She is standing at the edge of the exit point on Mount Brento when I first see her. What little wind there is gently licks strands of brown-blonde hair around her ears. For some reason, my stomach lurches at the sight of her. I don’t know if it’s the instant attraction, or a rush of fear for her safety, but it’s an intense sensation. She doesn’t turn, though I’m sure I’m clearly visible to her, with my bright orange pack, and my six foot three stature. She seems deep in contemplation, staring down at the landing site intently, one hand raised slightly, slender fingers caressing the air.

She must be a girlfriend, I realise. There are few female base jumpers involved in the sport, but plenty of girlfriends. Some men are lucky enough to have one who is willing to accompany them on jumps, drive the car back down treacherous mountain roads, help pack equipment, celebrate their triumphs and encourage their madness. And madness it is, surely. My ex, Barbara, was fascinated when we met. It certainly amplified her attraction to me, I have no doubt – I remember how her eyes used to sparkle when I told her about near-misses, accidents my friends had had, and the thrill of a perfect jump – particularly an illegal one. But over the course of our three year relationship, her attitude changed. She became scared, angry, critical. She said it was because she loved me so much, but towards the end, the love was eroded by fear and resentment. She wanted children – as did I – but she screamed as she packed her bags, after an unsuccessful attempt at an ultimatum, that she could never let a suicidal maniac father her babies, and she had waited long enough. She has twins now, born eleven months after we split, to a man who wears suits and works fifty hour weeks. I think I would have been a better father, and the hurt still creeps under my skin occasionally when I think of Barbara.

I feel a stab of jealousy as I watch this beautiful woman gaze down the vast drop, and I follow her eyeline to spot her lucky partner as he flies through the air. But there is nobody there. I see no brightly coloured wingsuit, and I have a sharp eye for such things after so many years in the field. My curiosity piqued, I shrug my pack off my shoulders and join her where she stands. God, she is close to the edge. I’ve dived off this cliff countless times, and even I don’t curl my toes over the side as she’s doing now.


I can’t imagine she hasn’t noticed me approach, but I still keep my voice soft, so as not to startle her. It’s a good plan; she turns with wide eyes, registering my presence for the first time. Close up, she’s breathtaking. Her skin is the pale brown of a faded tan. Her lips are full, her eyes are deep and gold, rimmed by black lashes and framed by heavy brows. Wow. My mouth goes dry. Wow.


Her reply is snatched by an errant gust of wind, but I see her lips move. I smile and turn my attention to the vista before me. If I’m going to get a jump in this evening, it had better be soon. I can tell that the wind will be picking up over the next half hour and that would scupper my chances of a safe flight.

Part of me wants to bundle this fragile looking woman into my jeep and drive her back down the mountain at warp speed, sit with her over a coffee and ask her countless questions about her life, her self, her soul. It’s most unlike me. I’ve barely registered women since Barbara left; I felt crushed, smashed, worn down to a nub of the man I used to see myself as. I have had some flings, some pointless sexual encounters which scratched an itch that very occasionally makes itself felt, but nothing like this. This makes me remember the good stuff. The lightness, the hope, the adrenaline of recognising a kindred spirit.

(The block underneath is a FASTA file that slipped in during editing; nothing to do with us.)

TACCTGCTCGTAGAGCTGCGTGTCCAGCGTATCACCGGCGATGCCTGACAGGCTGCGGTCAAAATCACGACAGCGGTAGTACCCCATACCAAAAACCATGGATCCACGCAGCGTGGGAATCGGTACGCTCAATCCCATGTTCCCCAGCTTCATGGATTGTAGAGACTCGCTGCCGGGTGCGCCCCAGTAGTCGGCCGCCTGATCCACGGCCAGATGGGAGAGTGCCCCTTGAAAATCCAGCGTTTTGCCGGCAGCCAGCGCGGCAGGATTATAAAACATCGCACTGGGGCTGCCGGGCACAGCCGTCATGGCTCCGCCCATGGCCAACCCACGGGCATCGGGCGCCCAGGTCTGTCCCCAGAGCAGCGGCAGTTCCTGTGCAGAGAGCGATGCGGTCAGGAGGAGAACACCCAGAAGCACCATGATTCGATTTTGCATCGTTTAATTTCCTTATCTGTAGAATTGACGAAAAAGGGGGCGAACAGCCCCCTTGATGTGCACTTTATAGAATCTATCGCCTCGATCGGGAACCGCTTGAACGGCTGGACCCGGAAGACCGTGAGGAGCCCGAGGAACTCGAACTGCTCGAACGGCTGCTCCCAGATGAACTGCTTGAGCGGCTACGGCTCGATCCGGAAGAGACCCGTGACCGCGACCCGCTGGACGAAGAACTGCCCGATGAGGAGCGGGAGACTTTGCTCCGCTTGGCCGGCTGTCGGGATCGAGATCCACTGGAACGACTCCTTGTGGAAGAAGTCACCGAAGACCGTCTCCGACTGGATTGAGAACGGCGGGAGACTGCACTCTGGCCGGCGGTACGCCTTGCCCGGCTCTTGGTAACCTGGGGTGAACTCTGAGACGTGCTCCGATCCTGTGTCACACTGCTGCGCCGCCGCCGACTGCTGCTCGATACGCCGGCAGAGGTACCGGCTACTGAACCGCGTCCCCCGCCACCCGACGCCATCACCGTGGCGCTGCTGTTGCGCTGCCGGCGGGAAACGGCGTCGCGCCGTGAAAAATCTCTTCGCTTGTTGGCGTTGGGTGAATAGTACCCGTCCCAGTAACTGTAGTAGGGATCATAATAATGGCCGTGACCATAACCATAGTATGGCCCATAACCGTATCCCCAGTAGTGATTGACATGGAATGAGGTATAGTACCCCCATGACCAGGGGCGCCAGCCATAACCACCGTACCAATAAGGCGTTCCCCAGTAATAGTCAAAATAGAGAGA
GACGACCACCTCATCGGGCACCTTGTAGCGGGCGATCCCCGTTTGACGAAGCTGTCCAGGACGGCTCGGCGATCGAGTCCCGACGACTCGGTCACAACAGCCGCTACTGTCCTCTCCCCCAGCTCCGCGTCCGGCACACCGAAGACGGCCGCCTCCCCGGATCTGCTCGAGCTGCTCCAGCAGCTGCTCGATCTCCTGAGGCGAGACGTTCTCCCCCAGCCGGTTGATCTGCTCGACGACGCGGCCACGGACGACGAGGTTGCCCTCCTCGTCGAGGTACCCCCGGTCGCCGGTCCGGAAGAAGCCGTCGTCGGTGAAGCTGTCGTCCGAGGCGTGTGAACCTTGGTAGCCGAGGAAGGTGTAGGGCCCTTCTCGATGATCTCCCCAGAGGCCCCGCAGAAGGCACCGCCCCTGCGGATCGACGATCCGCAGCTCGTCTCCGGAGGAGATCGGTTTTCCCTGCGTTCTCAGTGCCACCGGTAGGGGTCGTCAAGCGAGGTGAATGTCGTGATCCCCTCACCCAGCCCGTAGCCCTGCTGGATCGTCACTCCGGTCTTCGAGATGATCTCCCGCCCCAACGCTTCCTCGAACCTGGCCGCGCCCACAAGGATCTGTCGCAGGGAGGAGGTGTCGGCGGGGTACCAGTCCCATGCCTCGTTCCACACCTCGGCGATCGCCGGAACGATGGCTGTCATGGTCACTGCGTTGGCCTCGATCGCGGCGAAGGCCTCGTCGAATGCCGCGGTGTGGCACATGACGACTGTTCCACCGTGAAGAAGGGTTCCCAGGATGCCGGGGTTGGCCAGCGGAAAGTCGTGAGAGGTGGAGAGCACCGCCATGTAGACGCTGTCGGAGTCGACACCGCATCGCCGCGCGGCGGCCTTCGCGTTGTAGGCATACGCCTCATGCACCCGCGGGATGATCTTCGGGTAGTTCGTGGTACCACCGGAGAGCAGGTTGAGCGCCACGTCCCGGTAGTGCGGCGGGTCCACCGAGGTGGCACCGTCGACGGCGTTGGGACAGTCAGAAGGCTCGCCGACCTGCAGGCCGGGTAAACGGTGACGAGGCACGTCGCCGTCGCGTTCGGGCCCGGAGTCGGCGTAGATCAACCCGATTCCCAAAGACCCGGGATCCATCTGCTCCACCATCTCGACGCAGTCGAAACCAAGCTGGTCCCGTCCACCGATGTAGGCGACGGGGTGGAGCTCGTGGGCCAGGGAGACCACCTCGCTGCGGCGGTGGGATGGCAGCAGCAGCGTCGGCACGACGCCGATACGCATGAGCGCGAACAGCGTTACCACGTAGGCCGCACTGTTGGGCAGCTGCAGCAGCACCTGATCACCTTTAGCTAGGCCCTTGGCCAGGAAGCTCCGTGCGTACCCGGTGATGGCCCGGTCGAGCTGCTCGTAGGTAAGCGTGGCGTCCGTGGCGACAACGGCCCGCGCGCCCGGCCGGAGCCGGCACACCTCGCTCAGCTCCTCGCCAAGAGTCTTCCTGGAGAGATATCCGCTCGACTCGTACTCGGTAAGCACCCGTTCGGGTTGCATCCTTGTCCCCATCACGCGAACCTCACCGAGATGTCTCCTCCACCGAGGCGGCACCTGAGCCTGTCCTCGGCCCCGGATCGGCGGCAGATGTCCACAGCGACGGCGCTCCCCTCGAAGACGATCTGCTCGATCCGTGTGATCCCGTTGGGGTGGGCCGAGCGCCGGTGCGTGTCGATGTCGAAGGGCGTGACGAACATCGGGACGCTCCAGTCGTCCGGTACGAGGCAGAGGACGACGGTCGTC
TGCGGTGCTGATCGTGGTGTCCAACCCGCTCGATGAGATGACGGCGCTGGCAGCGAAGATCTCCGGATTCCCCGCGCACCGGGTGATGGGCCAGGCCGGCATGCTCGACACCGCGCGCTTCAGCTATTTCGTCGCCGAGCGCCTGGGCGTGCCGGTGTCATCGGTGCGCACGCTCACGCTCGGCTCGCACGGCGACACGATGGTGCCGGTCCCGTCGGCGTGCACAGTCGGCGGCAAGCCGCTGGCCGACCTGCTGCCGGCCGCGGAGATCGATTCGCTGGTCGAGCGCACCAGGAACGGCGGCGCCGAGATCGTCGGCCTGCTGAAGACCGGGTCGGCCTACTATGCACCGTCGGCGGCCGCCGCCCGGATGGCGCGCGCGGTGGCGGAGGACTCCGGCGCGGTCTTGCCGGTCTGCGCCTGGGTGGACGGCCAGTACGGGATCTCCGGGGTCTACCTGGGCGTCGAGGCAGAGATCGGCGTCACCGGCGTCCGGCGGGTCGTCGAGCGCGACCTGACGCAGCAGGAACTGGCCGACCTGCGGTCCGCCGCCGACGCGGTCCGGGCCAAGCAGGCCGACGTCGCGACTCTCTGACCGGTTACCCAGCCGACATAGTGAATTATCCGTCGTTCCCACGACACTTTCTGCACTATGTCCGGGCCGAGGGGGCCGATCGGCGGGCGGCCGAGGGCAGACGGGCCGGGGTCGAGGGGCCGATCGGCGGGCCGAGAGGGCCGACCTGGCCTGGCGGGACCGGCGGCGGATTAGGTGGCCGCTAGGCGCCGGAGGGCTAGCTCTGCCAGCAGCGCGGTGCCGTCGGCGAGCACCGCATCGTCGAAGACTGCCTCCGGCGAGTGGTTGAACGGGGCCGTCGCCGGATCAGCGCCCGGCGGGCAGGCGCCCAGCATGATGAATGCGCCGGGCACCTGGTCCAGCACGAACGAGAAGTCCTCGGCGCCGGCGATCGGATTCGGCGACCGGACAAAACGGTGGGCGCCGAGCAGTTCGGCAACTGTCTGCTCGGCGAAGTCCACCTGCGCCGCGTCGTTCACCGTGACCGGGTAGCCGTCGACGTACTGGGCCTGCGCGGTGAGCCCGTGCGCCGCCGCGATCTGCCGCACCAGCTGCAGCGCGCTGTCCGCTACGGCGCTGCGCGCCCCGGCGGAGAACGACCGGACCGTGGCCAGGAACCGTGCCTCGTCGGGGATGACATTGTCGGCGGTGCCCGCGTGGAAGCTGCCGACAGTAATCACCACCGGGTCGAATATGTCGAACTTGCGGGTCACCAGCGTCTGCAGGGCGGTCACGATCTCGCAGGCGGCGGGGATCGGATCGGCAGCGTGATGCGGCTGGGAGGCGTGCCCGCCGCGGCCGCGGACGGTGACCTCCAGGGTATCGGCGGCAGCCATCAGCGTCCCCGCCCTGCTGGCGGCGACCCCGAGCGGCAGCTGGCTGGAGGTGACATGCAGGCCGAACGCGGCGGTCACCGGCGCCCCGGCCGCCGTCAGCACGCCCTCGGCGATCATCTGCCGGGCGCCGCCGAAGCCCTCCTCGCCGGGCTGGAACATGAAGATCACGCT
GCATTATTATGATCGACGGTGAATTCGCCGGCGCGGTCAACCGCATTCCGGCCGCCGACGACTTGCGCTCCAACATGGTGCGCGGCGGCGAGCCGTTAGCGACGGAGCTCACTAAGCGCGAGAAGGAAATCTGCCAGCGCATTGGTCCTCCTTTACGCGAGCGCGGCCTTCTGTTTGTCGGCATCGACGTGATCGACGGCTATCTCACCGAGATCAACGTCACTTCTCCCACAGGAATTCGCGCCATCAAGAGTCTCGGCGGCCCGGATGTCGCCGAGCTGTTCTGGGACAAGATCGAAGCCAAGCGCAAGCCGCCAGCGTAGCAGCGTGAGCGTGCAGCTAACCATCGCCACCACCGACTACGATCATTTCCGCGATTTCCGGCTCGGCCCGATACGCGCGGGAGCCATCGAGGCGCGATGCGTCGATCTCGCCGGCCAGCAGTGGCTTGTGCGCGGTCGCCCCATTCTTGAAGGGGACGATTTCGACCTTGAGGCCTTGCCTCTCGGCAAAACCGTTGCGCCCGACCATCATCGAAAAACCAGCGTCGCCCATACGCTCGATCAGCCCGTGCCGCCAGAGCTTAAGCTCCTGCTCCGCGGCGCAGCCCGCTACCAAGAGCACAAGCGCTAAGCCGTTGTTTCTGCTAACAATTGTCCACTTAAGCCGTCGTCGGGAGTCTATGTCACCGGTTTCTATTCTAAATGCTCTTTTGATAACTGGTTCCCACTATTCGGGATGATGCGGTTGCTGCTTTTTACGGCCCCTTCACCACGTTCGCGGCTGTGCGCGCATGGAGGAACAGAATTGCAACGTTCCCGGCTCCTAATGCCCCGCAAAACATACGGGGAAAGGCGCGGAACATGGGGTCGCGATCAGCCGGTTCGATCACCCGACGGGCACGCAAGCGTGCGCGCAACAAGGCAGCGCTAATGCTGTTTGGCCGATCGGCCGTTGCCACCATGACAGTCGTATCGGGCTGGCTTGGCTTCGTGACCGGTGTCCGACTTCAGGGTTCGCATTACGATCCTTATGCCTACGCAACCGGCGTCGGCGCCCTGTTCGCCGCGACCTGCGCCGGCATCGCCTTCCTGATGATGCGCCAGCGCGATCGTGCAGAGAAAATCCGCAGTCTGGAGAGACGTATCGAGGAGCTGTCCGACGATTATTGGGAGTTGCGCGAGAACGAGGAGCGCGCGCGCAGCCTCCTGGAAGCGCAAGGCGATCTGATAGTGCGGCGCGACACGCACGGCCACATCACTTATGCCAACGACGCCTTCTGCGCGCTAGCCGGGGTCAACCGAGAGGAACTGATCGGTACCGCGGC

I’m a sap.

The sudden self-deprecating thought makes me laugh, giddy as my proximity to this exotic beauty is making me, and I catch her eyeing me with a spark of interest.

“Sorry, I tend to get excited when I’m about to jump.”

I explain, meeting her gaze, and trying to restrain the almost hysterical laughter that bubbles beneath the surface. Boy, I have it bad. And it feels good!

“That’s Ok. Me too.”

Her voice is low, mellifluous, with the hint of an accent.

“You jump?”

Too late, I realise I sound far too incredulous. One thing that really pisses off female base jumpers is the attitude that what they’re doing is such an anomaly. They tend to be pretty powerful women, and I certainly don’t want to offend this one.

“I mean, sorry… I just thought… I didn’t see any equipment…”

She smiles and I notice one of her front teeth is slightly crooked. It makes me want to lean in and kiss her, run my tongue over the unfamiliar terrain and taste this immensely personal quirk for myself. I can’t believe a crooked tooth is arousing me. I focus on her eyes as she responds, trying to quell the attraction that just keeps growing inside me.

“That’s ok. I didn’t bring anything with me. I only arrived today and I’ve never been here before, so I hiked up to get a feel for the place. It’s perfect, isn’t it?”


It’s a world renowned spot, in fact. One of my favourites.

This woman is a base jumper. Like me. I want to spend more time with her.

I impulsively reach into my pocket and pull out the keys to my jeep.

“If you hiked up, would you mind terribly driving my motor back down to the landing? It would save me hiking all the way back up for it after my jump…”

It’s a white lie, of course. No harm in it. Mario would gladly give me a lift back up to collect my wheels, but this way, I have a reason to meet her at the bottom.

She hesitates, looking across the vast expanse of rock-face, woodlands, rolling countryside, to the road, and The Landing – a small, busy cafe/ restaurant full of climbers and jumpers near which we aim to touch down.

“I’ll buy you dinner?”

I may have overstepped the mark here, but I don’t care, I have nothing to lose and in my life I’ve learned that a missed opportunity is infinitely more regretful than a failed attempt.

When she turns those golden eyes on me they seem infinitely sad, but only for a moment. Then they crinkle at the side as she graces me with another small smile – there’s that tooth again (Lord, she’s beautiful) and says simply,